as
    1. Del Bono, Emilia & Weber, Andrea & Winter-Ebmer, Rudolf, 2008. "Clash of Career and Family. Fertility Decisions after Job Displacement," Economics Series 222, Institute for Advanced Studies.
    2. Oriana Bandiera & Iwan Barankay & Imran Rasul, 2005. "Social Preferences and the Response to Incentives: Evidence from Personnel Data," The Quarterly Journal of Economics, Oxford University Press, vol. 120(3), pages 917-962.
    3. Emilia Del Bono & Andrea Weber & Rudolf Winter-Ebmer, 2012. "Clash Of Career And Family: Fertility Decisions After Job Displacement," Journal of the European Economic Association, European Economic Association, vol. 10(4), pages 659-683, August.
    4. Sergio Currarini & Matthew O. Jackson & Paolo Pin, 2009. "An Economic Model of Friendship: Homophily, Minorities, and Segregation," Econometrica, Econometric Society, vol. 77(4), pages 1003-1045, July.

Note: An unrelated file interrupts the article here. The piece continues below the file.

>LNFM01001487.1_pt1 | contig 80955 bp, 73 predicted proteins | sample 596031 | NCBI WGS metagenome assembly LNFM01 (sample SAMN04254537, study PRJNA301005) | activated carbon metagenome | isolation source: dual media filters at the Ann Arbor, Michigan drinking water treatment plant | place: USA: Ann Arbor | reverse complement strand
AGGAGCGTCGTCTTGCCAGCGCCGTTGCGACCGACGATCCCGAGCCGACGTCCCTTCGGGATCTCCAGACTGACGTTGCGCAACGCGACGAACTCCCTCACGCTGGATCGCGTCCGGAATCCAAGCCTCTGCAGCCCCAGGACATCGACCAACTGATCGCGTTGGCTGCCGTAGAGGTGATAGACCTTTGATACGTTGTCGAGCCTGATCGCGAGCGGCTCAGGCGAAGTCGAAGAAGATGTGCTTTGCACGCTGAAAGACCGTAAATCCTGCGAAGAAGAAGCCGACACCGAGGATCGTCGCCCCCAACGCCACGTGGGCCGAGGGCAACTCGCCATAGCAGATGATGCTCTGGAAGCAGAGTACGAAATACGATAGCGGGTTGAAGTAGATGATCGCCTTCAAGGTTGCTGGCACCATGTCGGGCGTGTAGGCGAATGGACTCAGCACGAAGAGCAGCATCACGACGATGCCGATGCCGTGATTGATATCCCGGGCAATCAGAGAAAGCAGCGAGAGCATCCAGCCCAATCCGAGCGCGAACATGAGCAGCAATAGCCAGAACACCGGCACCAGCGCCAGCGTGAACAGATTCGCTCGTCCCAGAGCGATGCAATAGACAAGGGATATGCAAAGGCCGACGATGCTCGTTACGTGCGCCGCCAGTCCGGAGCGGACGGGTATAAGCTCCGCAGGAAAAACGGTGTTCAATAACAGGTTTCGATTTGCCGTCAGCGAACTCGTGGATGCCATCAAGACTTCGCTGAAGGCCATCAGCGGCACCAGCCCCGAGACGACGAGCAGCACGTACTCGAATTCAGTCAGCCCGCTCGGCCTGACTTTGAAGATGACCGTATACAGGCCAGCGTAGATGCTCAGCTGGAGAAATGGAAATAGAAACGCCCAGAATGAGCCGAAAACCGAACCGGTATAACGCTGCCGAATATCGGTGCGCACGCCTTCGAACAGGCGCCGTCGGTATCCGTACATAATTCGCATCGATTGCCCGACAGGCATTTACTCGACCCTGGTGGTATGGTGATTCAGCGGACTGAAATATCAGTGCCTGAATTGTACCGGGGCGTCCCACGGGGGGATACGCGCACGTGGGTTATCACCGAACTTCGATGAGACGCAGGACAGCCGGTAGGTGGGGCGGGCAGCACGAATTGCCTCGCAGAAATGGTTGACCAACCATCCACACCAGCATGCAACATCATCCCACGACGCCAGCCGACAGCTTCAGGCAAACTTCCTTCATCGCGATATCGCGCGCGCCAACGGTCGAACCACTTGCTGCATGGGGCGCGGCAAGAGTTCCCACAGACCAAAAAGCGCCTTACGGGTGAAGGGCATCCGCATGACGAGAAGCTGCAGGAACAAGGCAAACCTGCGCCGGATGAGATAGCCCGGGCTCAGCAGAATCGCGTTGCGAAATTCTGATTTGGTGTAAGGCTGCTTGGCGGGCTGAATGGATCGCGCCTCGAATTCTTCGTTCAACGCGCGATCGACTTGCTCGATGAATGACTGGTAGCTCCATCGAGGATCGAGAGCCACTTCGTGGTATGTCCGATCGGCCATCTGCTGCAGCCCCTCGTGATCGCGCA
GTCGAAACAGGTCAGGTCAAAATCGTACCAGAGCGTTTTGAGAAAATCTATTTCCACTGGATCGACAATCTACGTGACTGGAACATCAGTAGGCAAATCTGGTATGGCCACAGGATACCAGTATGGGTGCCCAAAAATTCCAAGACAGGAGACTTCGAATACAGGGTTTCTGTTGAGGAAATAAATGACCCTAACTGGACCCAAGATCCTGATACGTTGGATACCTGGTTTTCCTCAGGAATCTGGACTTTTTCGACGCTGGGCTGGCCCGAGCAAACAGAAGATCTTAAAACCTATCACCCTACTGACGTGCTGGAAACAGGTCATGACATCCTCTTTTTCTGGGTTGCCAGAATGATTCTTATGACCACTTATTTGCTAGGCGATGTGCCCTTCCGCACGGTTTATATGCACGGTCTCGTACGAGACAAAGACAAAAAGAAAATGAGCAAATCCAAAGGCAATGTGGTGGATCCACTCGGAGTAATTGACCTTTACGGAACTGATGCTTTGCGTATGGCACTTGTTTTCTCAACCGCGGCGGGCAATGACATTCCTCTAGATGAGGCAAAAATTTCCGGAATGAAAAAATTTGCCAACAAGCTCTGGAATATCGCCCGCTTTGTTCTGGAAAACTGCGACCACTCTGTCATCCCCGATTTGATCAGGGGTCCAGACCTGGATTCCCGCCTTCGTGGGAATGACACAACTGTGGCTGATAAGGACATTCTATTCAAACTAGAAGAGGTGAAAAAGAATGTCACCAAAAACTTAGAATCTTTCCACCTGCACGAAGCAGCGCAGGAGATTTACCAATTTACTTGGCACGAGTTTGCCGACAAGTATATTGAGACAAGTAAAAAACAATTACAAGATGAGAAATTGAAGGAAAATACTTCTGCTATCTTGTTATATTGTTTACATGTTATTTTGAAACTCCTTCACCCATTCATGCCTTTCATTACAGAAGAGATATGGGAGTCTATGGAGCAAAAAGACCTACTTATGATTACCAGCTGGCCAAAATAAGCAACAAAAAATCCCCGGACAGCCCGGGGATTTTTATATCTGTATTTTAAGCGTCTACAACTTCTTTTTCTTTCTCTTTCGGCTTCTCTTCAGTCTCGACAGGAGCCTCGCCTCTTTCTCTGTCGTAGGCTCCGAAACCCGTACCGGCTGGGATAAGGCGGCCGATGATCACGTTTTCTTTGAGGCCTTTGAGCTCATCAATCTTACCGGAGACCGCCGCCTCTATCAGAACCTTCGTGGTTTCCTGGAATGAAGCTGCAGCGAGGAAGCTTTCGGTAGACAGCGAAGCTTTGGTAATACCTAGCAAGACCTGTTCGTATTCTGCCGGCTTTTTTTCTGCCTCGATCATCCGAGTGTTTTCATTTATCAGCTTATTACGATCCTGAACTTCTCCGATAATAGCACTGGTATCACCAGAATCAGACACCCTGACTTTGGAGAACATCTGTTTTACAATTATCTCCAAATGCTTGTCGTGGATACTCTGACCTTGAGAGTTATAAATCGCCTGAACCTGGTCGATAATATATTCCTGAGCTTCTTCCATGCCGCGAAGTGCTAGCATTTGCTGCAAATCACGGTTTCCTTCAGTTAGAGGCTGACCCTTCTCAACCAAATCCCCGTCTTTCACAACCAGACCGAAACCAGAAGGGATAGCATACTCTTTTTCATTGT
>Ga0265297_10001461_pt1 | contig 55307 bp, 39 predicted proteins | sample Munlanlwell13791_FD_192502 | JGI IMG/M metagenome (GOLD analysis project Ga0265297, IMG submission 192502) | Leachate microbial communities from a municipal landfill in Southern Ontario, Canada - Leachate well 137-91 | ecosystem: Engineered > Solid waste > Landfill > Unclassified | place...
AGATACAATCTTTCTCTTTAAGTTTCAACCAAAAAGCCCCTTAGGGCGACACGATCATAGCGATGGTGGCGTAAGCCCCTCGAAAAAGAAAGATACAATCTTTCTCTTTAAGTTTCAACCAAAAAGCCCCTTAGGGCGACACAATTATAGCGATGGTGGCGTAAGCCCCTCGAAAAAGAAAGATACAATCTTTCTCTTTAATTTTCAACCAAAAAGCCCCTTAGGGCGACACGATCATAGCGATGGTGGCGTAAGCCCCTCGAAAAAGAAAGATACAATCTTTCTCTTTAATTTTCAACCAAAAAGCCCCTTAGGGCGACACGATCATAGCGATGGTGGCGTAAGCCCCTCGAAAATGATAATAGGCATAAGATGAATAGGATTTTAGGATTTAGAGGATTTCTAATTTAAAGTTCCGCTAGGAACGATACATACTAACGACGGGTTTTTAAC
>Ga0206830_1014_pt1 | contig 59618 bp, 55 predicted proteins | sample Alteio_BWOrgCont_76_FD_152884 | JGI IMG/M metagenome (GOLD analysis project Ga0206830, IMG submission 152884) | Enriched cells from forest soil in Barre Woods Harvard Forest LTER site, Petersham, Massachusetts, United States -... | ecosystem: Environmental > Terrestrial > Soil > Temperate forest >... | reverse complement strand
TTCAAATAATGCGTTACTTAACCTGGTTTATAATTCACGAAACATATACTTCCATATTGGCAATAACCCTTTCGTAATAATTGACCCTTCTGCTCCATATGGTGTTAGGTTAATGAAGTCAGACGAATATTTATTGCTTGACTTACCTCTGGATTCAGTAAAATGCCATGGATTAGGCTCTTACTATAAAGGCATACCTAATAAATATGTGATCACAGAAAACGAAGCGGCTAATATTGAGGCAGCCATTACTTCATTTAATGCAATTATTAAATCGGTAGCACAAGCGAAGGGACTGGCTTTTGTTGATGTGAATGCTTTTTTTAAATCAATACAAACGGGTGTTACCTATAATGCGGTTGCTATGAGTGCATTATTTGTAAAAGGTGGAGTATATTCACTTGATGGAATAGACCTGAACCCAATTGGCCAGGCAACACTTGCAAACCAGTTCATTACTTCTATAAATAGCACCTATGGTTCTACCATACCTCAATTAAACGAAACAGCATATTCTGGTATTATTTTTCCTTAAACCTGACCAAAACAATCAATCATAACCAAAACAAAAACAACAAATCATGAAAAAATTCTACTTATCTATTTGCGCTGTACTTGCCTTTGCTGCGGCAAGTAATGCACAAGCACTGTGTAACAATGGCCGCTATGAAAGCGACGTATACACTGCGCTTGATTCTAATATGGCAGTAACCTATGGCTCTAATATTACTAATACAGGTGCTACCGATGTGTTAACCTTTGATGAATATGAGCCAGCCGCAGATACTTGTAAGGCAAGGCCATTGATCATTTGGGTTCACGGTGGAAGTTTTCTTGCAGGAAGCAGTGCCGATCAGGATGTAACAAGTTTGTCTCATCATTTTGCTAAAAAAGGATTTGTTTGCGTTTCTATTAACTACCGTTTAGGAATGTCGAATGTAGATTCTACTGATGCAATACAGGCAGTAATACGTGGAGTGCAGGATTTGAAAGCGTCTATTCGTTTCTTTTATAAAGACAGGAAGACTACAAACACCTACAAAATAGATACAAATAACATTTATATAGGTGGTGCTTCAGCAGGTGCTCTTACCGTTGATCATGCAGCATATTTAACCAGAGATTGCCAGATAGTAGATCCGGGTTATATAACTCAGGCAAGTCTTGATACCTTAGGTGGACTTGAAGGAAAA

5. James W. Albrecht & Per-Anders Edin & Marianne Sundström & Susan B. Vroman, 1999. "Career Interruptions and Subsequent Earnings: A Reexamination Using Swedish Data," Journal of Human Resources, University of Wisconsin Press, vol. 34(2), pages 294-311.
    6. Aizer, Anna & Currie, Janet, 2004. "Networks or neighborhoods? Correlations in the use of publicly-funded maternity care in California," Journal of Public Economics, Elsevier, pages 2573-2585.
    7. Case, A.C. & Katz, L.F., 1991. "The Company You Keep: The Effects Of Family And Neighborhood On Disadvantaged Younths," Harvard Institute of Economic Research Working Papers 1555, Harvard - Institute of Economic Research.
    8. Hesselius, Patrik & Johansson, Per & Nilsson, Peter, 2009. "Sick of your colleagues' absence?," Working Paper Series 2009:2, IFAU - Institute for Evaluation of Labour Market and Education Policy.
    9. FFF1Gunnar NNN1Andersson, 2004. "Childbearing Developments in Denmark, Norway, and Sweden from the 1970s to the 1990s: A Comparison," Demographic Research Special Collections, Max Planck Institute for Demographic Research, Rostock, Germany, vol. 3(7), pages 155-176, April.